Sylvia Drake and Charity Bryant met in 1806 in Bridgewater, Massachusetts and quickly formed a passionate friendship. Charity was open about her feelings, imploring Sylvia, “Do not disappoint my hopes and blast my expectations, for…I long to see you, and enjoy your company and conversation.” Sylvia Drake, celebrated the thirty-first anniversary of her life partnership with Charity Bryant in her diary: “Tuesday- 3 (July)—31 years since I left my mother’s house and commenced serving in company with Dear Miss B. Sin mars all earthly bliss, and no common sinner have I been, but God has spared my life, given me every thing I would enjoy and now I have a space, if I improve it, to exercise true penitence. —Sylvia Drake’s Diary, 1838” Charity’s nephew, William Cullen Bryant, one of XIX Century America’s best-known writers and editors, came to Weybridge to stay with the pair in the July, 1843 and described their relationship: “If I were permitted to draw the veil of private life, I would briefly give you the singular, and to me interesting, story of two maiden ladies who dwell in this valley. I would tell you how, in their youthful days, they took each other as companions for life, and how this union, no less sacred to them than the tie of marriage, has subsisted, in uninterrupted harmony, for more than forty years… they have shared each other’s occupations and pleasures and works of charity while in health, and watched over each other in sickness… I could tell you how they slept on the same pillow and had a common purse, and adopted each other’s relations… one of them, more enterprising and spirited than the other, might be said to represent the male head of the family, and took upon herself their transactions with the world without, until at length her health failed, and she was tended by her gentle companion, as a fond wife tends her invalid husband… I would speak of the friendly relations which their neighbors, people of kind hearts and simple manners, seem to take pleasure in bestowing upon them; but I have already said more than I fear they will forgive me for if this should ever meet their eyes, and I must leave the subject.” Their relationship was no barrier to their full participation in their church. They were Christians and very religious in their attendance at Weybridge Congregational. They were both devout, often attending four religious meetings each week. Sylvia frequently wrote of the comfort she took from sermons like that of Apr. 24, 1836, on “Romans 10,17, For whosoever will call on the name of the Lord will be saved.” Friends often came over after church for religious discussions. Both women tended to be sickly, though it is not clear whether their ailments were cured or caused by the great array of “remedies” they kept trying. One week’s medicines included catnip, harrow, castor oil and opium bought over the counter. Charity’s health finally broke down completely. The Sheldon Museum now has a large cradle they had made, big enough to hold an adult, in which Sylvia would rock Charity to sleep when she was unwell.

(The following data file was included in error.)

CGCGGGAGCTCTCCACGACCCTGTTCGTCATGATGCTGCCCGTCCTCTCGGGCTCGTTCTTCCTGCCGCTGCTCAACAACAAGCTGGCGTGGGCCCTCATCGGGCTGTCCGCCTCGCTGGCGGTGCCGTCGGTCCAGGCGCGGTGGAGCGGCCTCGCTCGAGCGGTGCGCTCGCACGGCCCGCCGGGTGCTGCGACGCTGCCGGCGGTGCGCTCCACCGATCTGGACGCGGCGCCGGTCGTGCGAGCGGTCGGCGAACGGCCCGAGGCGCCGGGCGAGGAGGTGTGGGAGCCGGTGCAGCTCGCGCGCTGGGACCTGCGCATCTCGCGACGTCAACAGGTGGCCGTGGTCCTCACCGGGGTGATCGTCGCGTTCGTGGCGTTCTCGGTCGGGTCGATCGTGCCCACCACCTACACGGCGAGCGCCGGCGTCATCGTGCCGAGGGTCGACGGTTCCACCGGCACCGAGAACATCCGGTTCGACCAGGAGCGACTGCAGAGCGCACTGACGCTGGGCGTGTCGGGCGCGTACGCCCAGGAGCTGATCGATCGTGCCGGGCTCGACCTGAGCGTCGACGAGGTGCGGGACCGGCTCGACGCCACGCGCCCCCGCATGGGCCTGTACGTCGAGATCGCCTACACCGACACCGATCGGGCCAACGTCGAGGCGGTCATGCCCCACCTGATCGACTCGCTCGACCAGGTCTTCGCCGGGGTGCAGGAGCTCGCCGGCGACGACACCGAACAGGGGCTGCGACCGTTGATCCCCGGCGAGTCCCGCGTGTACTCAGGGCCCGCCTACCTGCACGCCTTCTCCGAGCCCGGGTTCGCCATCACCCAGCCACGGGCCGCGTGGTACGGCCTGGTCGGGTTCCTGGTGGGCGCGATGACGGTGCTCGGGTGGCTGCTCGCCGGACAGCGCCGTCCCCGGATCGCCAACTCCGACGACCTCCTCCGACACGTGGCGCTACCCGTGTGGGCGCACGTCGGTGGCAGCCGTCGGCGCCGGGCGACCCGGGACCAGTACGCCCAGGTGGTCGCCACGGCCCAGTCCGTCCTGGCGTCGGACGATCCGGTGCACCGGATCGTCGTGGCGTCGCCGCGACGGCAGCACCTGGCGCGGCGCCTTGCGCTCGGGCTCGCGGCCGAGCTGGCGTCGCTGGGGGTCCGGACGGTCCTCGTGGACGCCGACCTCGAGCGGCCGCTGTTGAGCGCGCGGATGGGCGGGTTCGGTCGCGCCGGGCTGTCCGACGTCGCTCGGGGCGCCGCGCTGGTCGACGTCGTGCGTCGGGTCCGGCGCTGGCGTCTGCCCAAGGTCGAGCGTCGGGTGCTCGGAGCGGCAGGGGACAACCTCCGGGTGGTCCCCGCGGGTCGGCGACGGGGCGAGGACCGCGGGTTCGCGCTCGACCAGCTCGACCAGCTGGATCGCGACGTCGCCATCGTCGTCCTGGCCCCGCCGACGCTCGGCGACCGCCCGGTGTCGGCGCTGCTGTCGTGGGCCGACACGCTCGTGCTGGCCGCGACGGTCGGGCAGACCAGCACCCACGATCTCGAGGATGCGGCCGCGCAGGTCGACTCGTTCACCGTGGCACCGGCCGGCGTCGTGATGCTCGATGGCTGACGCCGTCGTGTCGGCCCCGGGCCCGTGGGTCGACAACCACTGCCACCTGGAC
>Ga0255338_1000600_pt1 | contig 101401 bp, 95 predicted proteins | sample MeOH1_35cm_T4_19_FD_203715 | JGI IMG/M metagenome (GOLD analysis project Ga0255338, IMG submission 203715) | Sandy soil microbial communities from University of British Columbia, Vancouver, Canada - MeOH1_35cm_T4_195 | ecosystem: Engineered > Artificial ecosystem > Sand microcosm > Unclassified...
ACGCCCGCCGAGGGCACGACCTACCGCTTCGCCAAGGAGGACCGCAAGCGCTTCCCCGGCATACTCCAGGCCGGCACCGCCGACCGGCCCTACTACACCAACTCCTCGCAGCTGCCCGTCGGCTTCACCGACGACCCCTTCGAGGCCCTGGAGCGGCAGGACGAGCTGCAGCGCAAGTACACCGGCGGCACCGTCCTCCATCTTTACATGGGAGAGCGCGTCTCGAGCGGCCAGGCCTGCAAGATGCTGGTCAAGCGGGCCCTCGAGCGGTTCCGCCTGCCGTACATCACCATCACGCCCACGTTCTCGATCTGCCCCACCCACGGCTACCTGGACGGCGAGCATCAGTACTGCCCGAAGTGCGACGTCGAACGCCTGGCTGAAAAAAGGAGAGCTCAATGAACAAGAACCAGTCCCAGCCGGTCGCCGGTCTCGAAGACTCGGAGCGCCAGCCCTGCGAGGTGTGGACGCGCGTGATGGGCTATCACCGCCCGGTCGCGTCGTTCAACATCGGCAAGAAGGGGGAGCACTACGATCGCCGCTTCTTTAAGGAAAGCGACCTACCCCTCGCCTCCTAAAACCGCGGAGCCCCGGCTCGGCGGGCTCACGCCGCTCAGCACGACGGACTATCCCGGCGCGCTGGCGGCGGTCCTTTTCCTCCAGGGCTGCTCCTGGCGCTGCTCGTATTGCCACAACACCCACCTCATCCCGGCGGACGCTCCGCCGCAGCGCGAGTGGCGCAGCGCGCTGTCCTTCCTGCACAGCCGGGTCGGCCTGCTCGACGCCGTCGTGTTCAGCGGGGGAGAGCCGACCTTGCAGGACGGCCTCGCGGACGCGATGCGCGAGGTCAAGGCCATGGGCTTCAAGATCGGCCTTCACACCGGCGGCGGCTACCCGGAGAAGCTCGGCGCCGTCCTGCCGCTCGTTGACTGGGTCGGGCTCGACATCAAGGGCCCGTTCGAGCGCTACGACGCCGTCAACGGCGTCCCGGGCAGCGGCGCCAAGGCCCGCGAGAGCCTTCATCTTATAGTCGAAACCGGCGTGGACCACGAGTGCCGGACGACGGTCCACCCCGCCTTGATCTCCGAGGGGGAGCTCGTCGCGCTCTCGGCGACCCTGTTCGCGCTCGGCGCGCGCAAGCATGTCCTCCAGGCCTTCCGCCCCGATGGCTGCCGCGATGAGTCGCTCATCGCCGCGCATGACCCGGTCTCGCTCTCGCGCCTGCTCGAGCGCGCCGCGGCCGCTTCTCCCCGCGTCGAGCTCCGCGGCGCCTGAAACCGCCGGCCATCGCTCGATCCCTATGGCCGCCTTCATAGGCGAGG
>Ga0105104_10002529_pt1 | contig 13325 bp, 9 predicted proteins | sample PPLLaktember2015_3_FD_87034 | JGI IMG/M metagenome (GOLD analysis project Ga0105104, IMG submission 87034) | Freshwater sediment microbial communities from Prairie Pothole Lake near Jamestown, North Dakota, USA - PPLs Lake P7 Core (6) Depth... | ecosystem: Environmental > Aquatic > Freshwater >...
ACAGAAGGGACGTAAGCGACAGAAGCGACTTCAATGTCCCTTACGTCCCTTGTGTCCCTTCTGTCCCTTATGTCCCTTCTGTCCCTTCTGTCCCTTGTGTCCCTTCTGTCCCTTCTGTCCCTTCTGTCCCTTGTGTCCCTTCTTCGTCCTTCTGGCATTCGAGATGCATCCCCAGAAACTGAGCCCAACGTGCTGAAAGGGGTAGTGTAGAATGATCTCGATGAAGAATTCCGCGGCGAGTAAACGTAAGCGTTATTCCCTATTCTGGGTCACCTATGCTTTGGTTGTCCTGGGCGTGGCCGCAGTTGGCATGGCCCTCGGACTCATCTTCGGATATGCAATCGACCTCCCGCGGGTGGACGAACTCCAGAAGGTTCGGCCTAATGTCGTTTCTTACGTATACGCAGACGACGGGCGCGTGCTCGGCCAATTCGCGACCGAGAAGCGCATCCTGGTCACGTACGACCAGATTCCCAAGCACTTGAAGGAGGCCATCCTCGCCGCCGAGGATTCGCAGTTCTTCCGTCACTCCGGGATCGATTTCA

Queer Places, Vol. 1 edited by Elisa Rolle
Release Date: July 24, 2016
CreateSpace Store: https://www.createspace.com/6228297
Amazon (print): http://www.amazon.com/dp/1532901909/?tag=elimyrevandra-20
Amazon (kindle): http://www.amazon.com/dp/B01IZ1BU9K/?tag=elimyrevandra-20
This journal is friends only. This entry was originally posted at http://reviews-and-ramblings.dreamwidth.org/5032849.html. If you are not friends on this journal, Please comment there using OpenID.